Seven & i Holdings (a.k.a. sebun ando ai hōrudingusu) is the Japanese parent company of the 7-Eleven chain of convenience stores.
In a fascinating case of corporate patriphagy, Seven & i Holdings was created when the Japanese 7-Eleven franchisee of the originally US-based 7-Eleven Inc. proved so successful that it was able to buy out its parent company in 2005. Anyone who has been to Japan can understand how this could have happened, as convenience stores (known to the Japanese by the truncated loanword konbini) are absolutely ubiquitous, with about one every block, and are phenomenally successful in a society in which most people spend part of their day walking between train stations and work or home, often late at night or early in the morning when nothing else is open and they are extremely hungry or thirsty.
But since it was technically impossible for a franchisee to buy out its own parent, a new corporation with a new name had to be created, and thus "Seven & i Holdings" was born. The "i" stands for Ito Yokado - the Japanese chain of department stores which is also owned by the company. In Japan, all 7-11 convenience stores have recently changed the signs on their storefronts to "Seven & i Holdings," inexplicably replacing a well known and established international brand name with the name of the holding company itself, but the rest of the company's more than 32,000 stores world-wide (the largest chain store in history) continue to be called just plain old "7-Eleven."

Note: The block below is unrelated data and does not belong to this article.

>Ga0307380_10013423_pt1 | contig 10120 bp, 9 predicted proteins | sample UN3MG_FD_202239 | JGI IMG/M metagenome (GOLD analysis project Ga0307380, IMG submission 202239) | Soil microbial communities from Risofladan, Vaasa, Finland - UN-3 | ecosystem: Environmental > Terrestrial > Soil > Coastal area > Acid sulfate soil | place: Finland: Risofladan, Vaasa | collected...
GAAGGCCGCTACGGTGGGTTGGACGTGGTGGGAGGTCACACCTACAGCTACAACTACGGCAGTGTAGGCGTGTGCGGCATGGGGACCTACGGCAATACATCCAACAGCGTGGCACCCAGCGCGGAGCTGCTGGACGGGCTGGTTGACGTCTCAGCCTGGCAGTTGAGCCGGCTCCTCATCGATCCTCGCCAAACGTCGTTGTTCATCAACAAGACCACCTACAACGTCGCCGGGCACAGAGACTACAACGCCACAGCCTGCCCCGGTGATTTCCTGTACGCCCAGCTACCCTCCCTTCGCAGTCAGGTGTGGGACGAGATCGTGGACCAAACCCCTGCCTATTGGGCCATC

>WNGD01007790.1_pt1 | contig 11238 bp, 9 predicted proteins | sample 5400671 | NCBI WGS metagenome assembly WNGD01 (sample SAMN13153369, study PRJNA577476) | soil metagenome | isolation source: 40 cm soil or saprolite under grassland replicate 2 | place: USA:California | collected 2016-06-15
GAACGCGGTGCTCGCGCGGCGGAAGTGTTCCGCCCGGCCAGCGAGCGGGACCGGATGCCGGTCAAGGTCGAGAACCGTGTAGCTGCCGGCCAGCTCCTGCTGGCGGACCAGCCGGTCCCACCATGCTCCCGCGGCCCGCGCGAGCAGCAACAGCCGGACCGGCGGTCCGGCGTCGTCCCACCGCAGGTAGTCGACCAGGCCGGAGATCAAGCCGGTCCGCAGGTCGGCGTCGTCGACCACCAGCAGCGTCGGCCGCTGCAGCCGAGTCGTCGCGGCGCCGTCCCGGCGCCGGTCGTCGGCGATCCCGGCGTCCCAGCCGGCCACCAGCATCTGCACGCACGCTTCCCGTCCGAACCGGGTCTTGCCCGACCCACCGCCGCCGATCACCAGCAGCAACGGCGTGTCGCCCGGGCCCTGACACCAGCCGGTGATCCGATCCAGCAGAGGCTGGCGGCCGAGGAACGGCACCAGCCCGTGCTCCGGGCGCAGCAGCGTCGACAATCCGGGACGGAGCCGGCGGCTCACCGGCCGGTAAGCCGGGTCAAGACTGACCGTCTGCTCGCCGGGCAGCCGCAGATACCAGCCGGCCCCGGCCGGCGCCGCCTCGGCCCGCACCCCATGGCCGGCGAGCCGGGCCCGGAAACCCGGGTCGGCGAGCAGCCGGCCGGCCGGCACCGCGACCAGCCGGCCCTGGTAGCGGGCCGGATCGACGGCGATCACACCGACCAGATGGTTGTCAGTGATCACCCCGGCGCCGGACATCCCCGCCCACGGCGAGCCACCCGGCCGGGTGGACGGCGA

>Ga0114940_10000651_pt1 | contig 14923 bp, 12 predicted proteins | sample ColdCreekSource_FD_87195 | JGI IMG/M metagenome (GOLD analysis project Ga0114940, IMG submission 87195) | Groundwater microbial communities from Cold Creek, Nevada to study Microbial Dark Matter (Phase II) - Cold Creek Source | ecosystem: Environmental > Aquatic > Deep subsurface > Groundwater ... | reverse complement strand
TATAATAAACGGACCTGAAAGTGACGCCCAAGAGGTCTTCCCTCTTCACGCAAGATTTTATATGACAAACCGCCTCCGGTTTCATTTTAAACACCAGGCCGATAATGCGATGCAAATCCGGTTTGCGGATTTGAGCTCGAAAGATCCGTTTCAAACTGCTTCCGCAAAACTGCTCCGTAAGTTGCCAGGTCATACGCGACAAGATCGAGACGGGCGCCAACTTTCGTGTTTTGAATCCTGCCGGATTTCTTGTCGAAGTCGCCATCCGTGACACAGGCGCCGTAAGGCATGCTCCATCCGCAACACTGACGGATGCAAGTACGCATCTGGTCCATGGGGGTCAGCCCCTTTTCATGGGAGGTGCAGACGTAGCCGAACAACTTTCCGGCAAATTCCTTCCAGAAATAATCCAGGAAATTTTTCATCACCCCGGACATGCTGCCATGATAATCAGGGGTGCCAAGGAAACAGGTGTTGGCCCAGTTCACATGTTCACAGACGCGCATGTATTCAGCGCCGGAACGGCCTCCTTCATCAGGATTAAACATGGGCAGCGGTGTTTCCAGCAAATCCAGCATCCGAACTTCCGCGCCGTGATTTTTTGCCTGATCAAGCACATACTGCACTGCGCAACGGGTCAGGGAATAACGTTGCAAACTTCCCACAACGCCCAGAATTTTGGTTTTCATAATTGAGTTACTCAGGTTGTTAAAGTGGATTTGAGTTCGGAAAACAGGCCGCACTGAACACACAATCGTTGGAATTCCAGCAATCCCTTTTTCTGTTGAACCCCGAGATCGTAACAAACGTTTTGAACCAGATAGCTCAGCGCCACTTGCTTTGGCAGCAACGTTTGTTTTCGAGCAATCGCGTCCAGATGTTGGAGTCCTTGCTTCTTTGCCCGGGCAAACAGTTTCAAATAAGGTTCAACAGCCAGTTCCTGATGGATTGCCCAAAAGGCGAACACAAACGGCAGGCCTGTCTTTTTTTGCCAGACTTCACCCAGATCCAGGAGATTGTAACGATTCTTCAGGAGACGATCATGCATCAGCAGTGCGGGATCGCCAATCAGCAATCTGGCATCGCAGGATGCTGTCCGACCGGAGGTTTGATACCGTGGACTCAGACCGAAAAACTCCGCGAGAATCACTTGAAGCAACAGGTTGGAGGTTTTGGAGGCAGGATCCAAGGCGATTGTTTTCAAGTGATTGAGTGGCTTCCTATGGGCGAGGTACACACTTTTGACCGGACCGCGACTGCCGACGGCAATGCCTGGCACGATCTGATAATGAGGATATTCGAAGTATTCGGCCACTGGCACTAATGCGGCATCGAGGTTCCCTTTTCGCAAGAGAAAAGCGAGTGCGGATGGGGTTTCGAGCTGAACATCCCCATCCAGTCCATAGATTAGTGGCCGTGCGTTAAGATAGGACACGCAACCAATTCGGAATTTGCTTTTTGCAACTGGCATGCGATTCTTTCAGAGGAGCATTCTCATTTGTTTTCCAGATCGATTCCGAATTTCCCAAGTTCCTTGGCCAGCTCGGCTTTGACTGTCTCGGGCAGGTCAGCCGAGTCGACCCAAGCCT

Already the largest retail corporation in Japan, and one of the few largest retail corporations in the world, Seven & i Holdings continues to agressively expand, recently purchasing the Sogo and Seibu Japanese department store chains, and pursuing an agressive expansion of 7-Eleven franchising world-wide. As of 2007, a new 7-Eleven convenience store opens somewhere in the world every 5 hours, and in the United States alone, 1000 new stores are set to open for business by 2010.